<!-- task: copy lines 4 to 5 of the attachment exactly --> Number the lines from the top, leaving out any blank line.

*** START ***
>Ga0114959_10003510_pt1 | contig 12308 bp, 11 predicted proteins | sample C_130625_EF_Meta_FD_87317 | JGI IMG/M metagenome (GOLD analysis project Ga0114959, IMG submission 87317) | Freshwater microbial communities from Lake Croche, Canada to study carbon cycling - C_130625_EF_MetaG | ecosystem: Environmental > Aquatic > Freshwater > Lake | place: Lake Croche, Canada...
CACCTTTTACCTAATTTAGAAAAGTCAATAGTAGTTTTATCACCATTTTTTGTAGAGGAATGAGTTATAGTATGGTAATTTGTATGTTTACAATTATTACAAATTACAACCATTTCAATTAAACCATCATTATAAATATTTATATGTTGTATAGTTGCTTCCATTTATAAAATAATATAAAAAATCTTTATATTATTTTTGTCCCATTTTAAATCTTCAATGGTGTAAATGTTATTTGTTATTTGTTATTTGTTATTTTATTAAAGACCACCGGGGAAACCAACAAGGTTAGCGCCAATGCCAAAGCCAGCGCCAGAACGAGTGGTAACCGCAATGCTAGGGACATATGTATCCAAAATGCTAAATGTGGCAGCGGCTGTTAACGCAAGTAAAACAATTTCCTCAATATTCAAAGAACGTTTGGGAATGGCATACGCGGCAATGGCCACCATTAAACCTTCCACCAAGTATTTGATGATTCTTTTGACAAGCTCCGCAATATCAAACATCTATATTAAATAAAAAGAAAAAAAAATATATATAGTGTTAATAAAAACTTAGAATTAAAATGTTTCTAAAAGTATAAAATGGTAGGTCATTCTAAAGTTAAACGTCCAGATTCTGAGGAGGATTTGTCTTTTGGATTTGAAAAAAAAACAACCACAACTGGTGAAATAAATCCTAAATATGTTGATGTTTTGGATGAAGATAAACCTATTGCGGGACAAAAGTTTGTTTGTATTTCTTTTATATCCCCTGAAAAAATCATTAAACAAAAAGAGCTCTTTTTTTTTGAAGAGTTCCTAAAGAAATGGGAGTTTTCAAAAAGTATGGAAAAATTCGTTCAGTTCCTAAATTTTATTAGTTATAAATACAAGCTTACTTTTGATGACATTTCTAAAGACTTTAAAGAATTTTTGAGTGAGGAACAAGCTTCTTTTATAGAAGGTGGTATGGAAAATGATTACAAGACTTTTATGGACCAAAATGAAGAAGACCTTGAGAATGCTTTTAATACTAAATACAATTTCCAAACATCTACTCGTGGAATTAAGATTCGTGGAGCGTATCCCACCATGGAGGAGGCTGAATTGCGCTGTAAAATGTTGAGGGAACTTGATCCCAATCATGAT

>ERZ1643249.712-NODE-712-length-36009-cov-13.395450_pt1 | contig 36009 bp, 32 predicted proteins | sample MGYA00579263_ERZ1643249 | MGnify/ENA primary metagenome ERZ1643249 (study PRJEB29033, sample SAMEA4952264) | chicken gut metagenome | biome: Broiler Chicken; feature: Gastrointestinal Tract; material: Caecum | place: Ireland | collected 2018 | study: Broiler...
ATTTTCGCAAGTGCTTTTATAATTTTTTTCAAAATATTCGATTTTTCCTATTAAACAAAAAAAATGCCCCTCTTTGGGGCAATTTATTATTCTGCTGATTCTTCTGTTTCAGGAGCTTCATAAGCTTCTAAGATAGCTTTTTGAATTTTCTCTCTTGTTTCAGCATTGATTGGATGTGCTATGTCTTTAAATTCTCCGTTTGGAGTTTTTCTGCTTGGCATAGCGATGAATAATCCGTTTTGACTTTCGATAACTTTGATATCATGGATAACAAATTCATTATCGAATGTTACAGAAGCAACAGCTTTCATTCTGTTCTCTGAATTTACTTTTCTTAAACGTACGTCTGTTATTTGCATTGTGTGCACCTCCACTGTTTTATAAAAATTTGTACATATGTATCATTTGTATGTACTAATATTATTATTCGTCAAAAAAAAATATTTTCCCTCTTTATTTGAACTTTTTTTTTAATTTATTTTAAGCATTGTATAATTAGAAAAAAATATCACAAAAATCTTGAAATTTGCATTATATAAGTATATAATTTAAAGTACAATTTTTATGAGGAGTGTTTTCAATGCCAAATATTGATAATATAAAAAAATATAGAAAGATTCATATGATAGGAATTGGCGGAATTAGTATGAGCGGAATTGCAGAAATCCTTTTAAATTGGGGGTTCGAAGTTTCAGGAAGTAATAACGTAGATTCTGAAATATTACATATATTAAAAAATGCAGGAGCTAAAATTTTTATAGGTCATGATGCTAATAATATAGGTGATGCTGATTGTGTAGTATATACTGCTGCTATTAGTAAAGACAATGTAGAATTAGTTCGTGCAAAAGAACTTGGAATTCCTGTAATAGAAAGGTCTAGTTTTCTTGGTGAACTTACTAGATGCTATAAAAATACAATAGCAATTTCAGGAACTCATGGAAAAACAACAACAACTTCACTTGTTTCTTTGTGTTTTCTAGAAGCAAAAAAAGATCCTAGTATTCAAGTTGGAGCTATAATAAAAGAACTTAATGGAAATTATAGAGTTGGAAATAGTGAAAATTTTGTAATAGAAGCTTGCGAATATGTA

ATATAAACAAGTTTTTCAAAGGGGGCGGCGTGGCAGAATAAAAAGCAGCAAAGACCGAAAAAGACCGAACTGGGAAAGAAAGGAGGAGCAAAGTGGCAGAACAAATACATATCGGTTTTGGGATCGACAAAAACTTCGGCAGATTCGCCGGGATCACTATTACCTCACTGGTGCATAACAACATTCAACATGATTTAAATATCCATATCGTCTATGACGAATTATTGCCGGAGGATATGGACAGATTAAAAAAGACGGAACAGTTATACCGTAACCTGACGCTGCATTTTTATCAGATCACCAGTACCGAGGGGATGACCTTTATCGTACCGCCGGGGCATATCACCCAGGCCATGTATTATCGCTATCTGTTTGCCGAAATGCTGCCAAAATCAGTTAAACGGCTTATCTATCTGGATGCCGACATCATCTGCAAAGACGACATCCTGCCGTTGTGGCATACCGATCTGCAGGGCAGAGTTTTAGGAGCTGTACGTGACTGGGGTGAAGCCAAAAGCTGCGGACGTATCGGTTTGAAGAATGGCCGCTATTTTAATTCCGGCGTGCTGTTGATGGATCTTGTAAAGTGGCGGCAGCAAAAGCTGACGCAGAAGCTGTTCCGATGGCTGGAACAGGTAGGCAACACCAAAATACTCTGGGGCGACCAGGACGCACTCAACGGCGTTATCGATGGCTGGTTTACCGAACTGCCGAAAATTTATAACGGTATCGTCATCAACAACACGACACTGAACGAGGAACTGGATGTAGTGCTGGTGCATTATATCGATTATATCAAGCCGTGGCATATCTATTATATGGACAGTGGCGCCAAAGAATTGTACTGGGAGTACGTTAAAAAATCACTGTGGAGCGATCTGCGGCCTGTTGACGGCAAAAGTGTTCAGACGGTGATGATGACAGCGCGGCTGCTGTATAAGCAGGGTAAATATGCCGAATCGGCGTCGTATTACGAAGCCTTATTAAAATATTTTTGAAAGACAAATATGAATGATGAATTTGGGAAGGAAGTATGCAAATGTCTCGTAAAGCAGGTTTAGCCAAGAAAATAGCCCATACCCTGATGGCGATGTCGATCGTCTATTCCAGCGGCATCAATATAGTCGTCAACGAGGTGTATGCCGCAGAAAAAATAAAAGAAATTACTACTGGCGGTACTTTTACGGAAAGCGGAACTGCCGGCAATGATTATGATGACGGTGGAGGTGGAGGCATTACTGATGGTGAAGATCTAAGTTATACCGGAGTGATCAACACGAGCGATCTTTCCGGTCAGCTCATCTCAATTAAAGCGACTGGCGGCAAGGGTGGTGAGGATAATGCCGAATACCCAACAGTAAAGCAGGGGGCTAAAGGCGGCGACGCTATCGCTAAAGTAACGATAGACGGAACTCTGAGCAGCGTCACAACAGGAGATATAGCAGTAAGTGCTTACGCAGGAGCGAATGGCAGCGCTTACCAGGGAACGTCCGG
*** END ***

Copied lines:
ATTTTCGCAAGTGCTTTTATAATTTTTTTCAAAATATTCGATTTTTCCTATTAAACAAAAAAAATGCCCCTCTTTGGGGCAATTTATTATTCTGCTGATTCTTCTGTTTCAGGAGCTTCATAAGCTTCTAAGATAGCTTTTTGAATTTTCTCTCTTGTTTCAGCATTGATTGGATGTGCTATGTCTTTAAATTCTCCGTTTGGAGTTTTTCTGCTTGGCATAGCGATGAATAATCCGTTTTGACTTTCGATAACTTTGATATCATGGATAACAAATTCATTATCGAATGTTACAGAAGCAACAGCTTTCATTCTGTTCTCTGAATTTACTTTTCTTAAACGTACGTCTGTTATTTGCATTGTGTGCACCTCCACTGTTTTATAAAAATTTGTACATATGTATCATTTGTATGTACTAATATTATTATTCGTCAAAAAAAAATATTTTCCCTCTTTATTTGAACTTTTTTTTTAATTTATTTTAAGCATTGTATAATTAGAAAAAAATATCACAAAAATCTTGAAATTTGCATTATATAAGTATATAATTTAAAGTACAATTTTTATGAGGAGTGTTTTCAATGCCAAATATTGATAATATAAAAAAATATAGAAAGATTCATATGATAGGAATTGGCGGAATTAGTATGAGCGGAATTGCAGAAATCCTTTTAAATTGGGGGTTCGAAGTTTCAGGAAGTAATAACGTAGATTCTGAAATATTACATATATTAAAAAATGCAGGAGCTAAAATTTTTATAGGTCATGATGCTAATAATATAGGTGATGCTGATTGTGTAGTATATACTGCTGCTATTAGTAAAGACAATGTAGAATTAGTTCGTGCAAAAGAACTTGGAATTCCTGTAATAGAAAGGTCTAGTTTTCTTGGTGAACTTACTAGATGCTATAAAAATACAATAGCAATTTCAGGAACTCATGGAAAAACAACAACAACTTCACTTGTTTCTTTGTGTTTTCTAGAAGCAAAAAAAGATCCTAGTATTCAAGTTGGAGCTATAATAAAAGAACTTAATGGAAATTATAGAGTTGGAAATAGTGAAAATTTTGTAATAGAAGCTTGCGAATATGTA

ATATAAACAAGTTTTTCAAAGGGGGCGGCGTGGCAGAATAAAAAGCAGCAAAGACCGAAAAAGACCGAACTGGGAAAGAAAGGAGGAGCAAAGTGGCAGAACAAATACATATCGGTTTTGGGATCGACAAAAACTTCGGCAGATTCGCCGGGATCACTATTACCTCACTGGTGCATAACAACATTCAACATGATTTAAATATCCATATCGTCTATGACGAATTATTGCCGGAGGATATGGACAGATTAAAAAAGACGGAACAGTTATACCGTAACCTGACGCTGCATTTTTATCAGATCACCAGTACCGAGGGGATGACCTTTATCGTACCGCCGGGGCATATCACCCAGGCCATGTATTATCGCTATCTGTTTGCCGAAATGCTGCCAAAATCAGTTAAACGGCTTATCTATCTGGATGCCGACATCATCTGCAAAGACGACATCCTGCCGTTGTGGCATACCGATCTGCAGGGCAGAGTTTTAGGAGCTGTACGTGACTGGGGTGAAGCCAAAAGCTGCGGACGTATCGGTTTGAAGAATGGCCGCTATTTTAATTCCGGCGTGCTGTTGATGGATCTTGTAAAGTGGCGGCAGCAAAAGCTGACGCAGAAGCTGTTCCGATGGCTGGAACAGGTAGGCAACACCAAAATACTCTGGGGCGACCAGGACGCACTCAACGGCGTTATCGATGGCTGGTTTACCGAACTGCCGAAAATTTATAACGGTATCGTCATCAACAACACGACACTGAACGAGGAACTGGATGTAGTGCTGGTGCATTATATCGATTATATCAAGCCGTGGCATATCTATTATATGGACAGTGGCGCCAAAGAATTGTACTGGGAGTACGTTAAAAAATCACTGTGGAGCGATCTGCGGCCTGTTGACGGCAAAAGTGTTCAGACGGTGATGATGACAGCGCGGCTGCTGTATAAGCAGGGTAAATATGCCGAATCGGCGTCGTATTACGAAGCCTTATTAAAATATTTTTGAAAGACAAATATGAATGATGAATTTGGGAAGGAAGTATGCAAATGTCTCGTAAAGCAGGTTTAGCCAAGAAAATAGCCCATACCCTGATGGCGATGTCGATCGTCTATTCCAGCGGCATCAATATAGTCGTCAACGAGGTGTATGCCGCAGAAAAAATAAAAGAAATTACTACTGGCGGTACTTTTACGGAAAGCGGAACTGCCGGCAATGATTATGATGACGGTGGAGGTGGAGGCATTACTGATGGTGAAGATCTAAGTTATACCGGAGTGATCAACACGAGCGATCTTTCCGGTCAGCTCATCTCAATTAAAGCGACTGGCGGCAAGGGTGGTGAGGATAATGCCGAATACCCAACAGTAAAGCAGGGGGCTAAAGGCGGCGACGCTATCGCTAAAGTAACGATAGACGGAACTCTGAGCAGCGTCACAACAGGAGATATAGCAGTAAGTGCTTACGCAGGAGCGAATGGCAGCGCTTACCAGGGAACGTCCGG